August 13, 2016
Beer Breath and Denim: A Serbian Wedding
“Just be yourself,” a man says to me drunkenly.
“What?” I yell over top of the jazz clarinet playing in the background.
“I like you,” he slurs while holding a beer, “just be yourself. You’re dressed like a – you know.”
“What, what do I look like?” I ask him.
He fumbles trying to say his next sentence.
“I’m at a wedding, you’re wearing fucking jeans and a polo,” I loudly say in his ear.
“Just be yourself,” he insists as he stumbles backward.
I stare at the sky in silence trying to control my rage. I then watch him regain his balance as he continues to wobble beside me on the dance floor. I turn around and walk back to the table, grab my orange juice and sit down.
“Just look at me!” I tell my parents, as I look up at the ceiling to avoid watery eyes.
“You look sweet, it’s a nice change on you,” my mother says sincerely.
I look like a goat milker. I’m unaware of how goat milkers actually look, but I have a sense that I would be suitable for the position at this very moment. In an attempt to look more feminine and gentle, I am now sporting a mushroom hairdo. My mother had told me that I needed to look clean, so, she suggested that I should step back from the overly curly mop look and go for something more subtle. I’m not naturally subtle but, I started thinking, maybe a change would be good. So, now I’m here and late for the wedding.
“I’m late,” I say monotonously, “Bye mom.” I grab my bag and head out to Tijana’s house.
I knock on Tijana’s front door, she opens and stares at me with big eyes. I say nothing as I walk past her and head straight into her room. She follows.
“I look like a goat milker,” I say as I put down my bag.
“No,” she laughs non-convincingly, “you look sweet”.
“This wedding is going to be full of doctors,” I look up at the ceiling with a quivering lip, “and, look at me” my arms fall to my side, “nobody’s going to want this.”
“You don’t have to find someone at this wedding.”
“I want free therapy!” my eyes start to water, “you know how expensive acupuncture is.”
“Stick your head in the shower,” she says as she straps on her high heels.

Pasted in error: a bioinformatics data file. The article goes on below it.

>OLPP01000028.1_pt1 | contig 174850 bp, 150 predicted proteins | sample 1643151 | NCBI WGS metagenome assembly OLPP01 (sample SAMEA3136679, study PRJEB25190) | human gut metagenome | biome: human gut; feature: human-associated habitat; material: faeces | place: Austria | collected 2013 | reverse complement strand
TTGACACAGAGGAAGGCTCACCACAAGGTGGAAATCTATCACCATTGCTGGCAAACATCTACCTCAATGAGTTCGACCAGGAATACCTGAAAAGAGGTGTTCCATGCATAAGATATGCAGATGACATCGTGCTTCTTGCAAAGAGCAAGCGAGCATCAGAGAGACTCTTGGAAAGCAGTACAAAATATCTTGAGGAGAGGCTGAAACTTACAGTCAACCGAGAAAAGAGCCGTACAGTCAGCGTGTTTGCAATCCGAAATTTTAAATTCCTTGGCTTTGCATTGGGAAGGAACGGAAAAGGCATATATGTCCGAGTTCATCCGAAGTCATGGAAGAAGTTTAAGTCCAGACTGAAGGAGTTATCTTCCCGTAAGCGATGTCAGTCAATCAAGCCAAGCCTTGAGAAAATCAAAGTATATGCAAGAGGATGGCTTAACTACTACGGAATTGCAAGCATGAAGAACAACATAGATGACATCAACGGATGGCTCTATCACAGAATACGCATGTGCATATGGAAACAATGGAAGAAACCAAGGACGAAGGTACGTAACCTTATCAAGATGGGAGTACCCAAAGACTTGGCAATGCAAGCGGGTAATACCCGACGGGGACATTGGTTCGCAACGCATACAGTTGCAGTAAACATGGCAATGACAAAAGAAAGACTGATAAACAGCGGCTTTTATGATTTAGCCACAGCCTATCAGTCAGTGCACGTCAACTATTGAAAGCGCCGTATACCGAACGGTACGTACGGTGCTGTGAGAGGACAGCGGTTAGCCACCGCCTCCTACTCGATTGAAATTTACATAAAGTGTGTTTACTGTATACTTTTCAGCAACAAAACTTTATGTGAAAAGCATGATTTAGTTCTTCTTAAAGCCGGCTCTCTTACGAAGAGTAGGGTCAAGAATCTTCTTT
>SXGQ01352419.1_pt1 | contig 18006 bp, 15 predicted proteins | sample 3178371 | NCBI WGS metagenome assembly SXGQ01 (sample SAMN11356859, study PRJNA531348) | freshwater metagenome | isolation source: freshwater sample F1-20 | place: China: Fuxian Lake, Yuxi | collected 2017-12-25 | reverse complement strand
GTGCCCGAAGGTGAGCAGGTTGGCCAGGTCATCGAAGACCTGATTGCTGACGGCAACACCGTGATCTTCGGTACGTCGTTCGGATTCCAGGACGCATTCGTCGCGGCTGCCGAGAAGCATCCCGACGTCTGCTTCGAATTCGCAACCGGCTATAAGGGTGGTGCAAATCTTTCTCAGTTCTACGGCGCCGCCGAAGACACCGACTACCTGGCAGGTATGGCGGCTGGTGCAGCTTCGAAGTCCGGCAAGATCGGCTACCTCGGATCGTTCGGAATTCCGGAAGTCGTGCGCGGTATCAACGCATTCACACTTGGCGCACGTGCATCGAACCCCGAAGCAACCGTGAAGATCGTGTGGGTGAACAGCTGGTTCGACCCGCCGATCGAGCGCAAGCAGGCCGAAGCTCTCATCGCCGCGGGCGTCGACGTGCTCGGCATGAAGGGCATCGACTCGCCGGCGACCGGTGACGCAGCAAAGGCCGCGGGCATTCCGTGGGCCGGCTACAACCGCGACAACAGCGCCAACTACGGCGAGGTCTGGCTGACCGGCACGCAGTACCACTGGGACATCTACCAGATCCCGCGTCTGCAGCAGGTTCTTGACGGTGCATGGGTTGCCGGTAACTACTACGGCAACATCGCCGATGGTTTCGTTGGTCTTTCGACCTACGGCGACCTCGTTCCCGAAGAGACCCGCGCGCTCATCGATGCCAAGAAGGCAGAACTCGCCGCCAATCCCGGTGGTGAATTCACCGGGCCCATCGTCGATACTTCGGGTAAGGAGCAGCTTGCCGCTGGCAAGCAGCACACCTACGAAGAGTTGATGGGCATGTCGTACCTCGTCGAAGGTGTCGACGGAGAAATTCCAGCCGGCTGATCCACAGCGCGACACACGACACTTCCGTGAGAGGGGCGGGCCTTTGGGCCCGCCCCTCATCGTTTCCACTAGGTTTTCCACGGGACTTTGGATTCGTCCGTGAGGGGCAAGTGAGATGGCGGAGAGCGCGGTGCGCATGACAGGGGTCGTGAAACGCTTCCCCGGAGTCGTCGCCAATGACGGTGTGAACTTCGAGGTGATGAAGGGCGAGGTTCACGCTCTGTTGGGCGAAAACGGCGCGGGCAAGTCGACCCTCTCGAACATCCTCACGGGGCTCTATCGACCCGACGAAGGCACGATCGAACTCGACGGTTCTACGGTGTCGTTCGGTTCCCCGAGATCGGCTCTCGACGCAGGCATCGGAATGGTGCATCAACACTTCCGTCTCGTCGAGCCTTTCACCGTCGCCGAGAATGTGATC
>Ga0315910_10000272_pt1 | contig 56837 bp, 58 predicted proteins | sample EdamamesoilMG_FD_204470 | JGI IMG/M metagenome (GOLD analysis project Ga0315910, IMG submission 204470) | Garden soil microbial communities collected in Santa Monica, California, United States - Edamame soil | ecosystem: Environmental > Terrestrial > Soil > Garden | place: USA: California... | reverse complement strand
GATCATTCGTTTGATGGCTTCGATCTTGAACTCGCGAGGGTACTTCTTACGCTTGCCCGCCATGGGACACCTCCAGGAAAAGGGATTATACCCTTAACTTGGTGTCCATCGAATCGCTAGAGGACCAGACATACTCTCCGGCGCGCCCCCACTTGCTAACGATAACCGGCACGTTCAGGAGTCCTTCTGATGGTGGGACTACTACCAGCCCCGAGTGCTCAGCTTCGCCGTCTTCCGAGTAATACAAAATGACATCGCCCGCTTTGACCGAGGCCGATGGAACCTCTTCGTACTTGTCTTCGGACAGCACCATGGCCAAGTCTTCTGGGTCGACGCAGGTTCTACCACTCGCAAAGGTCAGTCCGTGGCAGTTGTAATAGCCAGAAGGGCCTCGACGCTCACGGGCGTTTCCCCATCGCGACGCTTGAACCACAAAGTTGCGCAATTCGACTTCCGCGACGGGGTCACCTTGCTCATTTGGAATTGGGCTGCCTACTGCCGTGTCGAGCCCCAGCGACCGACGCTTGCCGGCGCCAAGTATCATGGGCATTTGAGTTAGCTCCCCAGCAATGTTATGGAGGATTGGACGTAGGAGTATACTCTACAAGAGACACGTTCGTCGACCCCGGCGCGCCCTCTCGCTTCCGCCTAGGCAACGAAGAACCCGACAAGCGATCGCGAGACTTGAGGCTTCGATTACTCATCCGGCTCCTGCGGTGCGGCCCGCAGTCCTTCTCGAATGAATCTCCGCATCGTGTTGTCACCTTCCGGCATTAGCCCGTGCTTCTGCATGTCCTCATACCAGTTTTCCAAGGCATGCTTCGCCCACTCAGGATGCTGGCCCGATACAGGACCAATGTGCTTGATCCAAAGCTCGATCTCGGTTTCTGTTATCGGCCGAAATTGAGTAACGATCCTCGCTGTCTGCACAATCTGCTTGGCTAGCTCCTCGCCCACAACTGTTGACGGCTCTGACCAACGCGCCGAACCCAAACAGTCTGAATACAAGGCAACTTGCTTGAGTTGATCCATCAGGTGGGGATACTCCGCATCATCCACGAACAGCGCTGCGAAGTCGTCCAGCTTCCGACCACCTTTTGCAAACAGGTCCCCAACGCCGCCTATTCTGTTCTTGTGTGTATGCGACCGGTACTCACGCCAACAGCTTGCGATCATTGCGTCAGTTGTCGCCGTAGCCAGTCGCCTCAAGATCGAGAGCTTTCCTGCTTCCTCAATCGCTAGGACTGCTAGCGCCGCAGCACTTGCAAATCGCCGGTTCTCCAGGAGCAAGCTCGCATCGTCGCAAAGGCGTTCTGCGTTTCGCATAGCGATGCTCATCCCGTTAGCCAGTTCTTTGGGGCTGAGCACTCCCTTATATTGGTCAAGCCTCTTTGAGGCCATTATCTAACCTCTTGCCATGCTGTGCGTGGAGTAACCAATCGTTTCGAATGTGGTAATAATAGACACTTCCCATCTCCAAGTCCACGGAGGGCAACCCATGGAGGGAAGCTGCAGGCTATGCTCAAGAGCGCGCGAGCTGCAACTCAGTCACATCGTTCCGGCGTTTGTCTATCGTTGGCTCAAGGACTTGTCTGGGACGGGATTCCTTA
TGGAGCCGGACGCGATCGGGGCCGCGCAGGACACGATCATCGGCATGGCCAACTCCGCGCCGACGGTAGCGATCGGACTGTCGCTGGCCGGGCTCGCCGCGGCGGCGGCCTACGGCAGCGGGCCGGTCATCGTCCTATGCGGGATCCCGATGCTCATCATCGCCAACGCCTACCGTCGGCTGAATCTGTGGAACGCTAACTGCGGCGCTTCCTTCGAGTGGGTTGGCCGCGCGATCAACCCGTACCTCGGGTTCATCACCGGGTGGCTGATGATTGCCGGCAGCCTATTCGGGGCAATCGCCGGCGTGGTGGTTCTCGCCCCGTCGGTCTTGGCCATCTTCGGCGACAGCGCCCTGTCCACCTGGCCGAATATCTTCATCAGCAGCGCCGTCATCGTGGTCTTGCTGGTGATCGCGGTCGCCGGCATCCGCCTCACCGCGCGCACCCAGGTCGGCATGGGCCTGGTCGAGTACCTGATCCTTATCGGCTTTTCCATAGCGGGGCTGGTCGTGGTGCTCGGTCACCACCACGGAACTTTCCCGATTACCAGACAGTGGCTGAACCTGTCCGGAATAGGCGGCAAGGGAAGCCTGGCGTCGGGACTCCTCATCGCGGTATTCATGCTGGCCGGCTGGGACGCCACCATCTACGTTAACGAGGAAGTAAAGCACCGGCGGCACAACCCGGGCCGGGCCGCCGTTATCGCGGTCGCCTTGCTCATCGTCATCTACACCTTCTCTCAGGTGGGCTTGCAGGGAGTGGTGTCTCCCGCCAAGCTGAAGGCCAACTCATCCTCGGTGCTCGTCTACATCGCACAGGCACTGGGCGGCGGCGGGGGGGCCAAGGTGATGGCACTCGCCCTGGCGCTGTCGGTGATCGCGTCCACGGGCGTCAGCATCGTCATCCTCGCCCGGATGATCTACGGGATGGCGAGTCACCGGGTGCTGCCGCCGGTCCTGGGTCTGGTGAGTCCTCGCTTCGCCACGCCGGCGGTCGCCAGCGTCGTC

My head is under the sink faucet. I’m hunched over, staring blankly at the bar of soap that’s eye level to me. Tijana’s dog is humping my leg ferociously at the same time. I don’t move.
I blow dry my hair and it returns back into its normal bush. We leave to the wedding.
We arrive at a cobblestoned street in the middle of the forest. I hobble down the cobblestones with Tijana grabbing onto my arm for support. I watch my heels balance for stability between the cracks of stone. With each step, I go deeper in thought.
Am I undressed for this? Oh god, I hope they have vegetarian options. And stick to water, you’re bloated.
I turn the corner and stand at the entrance of the open-air restaurant, filled with floating lamps and wedding-like decorations. The first guest I see is a girl with bleached blonde hair, wearing camouflage pants and sneakers. The boy beside her is wearing denim jeans and a low V-neck t-shirt.
“This is the wedding, right?” I ask Tijana as I look at the guests and then stare at her outfit. She’s wearing a tight one-shoulder black dress that accentuates every curve of her body, matched with a pair of large gold hoop earrings. Let’s just say that you could easily go to a club in that dress.
We walk into the venue and the room goes silent as they all stare at us.
“Has no one been to a fucking wedding before?” I mumble to Tijana.
During dinner, two men come up to us and ask for a seat. One’s a doctor and talking to Tijana, so, I am given no option but to wing woman. The man that sits down beside me is partially balding and wearing a plaid shirt fully buttoned, jeans, and new balance orthopedic sneakers, he says he’s a psychiatrist.
“I like flamingo dancing,” my guy says to me as he sits attentively in my direction.
Are you fucking kidding me?
With forced enthusiasm I say, “really?” and turn my head to pick up my glass of juice which I am strongly regretting that I didn’t opt for something a little stronger – like vodka or a horse tranquilizer.
I return my attention back to the psychiatrist only to see that he’s decided to practice his flamingo dancing moves in front of me. He snaps his fingers from side to side, wiggles his hips in his seat and rhythmically taps his feet on the ground. I think he’s peacocking, I read that somewhere.
“Okay,” I say as I put my drink down, “well, I’m going to go to the dance floor, it was great talking with you.” I swiftly get up and speed walk to the crowd in hopes of losing him.
Twenty minutes later, Tijana finds me on the dance floor.
“Where’d you go?” She yells.
“To safety,” I yell back as I swing my hips, “did the doctor get your number?”
“Yeah, I’m going to go back and talk to him,” she yells as she walks away.
For a moment, I feel relief. Sure, I may not have met anyone, but I may be the plus one of Tijana’s potentially new boyfriend’s yacht. While I’m dancing alone, I realize that if you just be yourself, things will work themselves out, you don’t need to try so hard.
My moment of deep realization quickly came to an end, as I feel a hot breath on my face.
“Just be yourself,” he drunkenly says.
I look up at the sky with rage.
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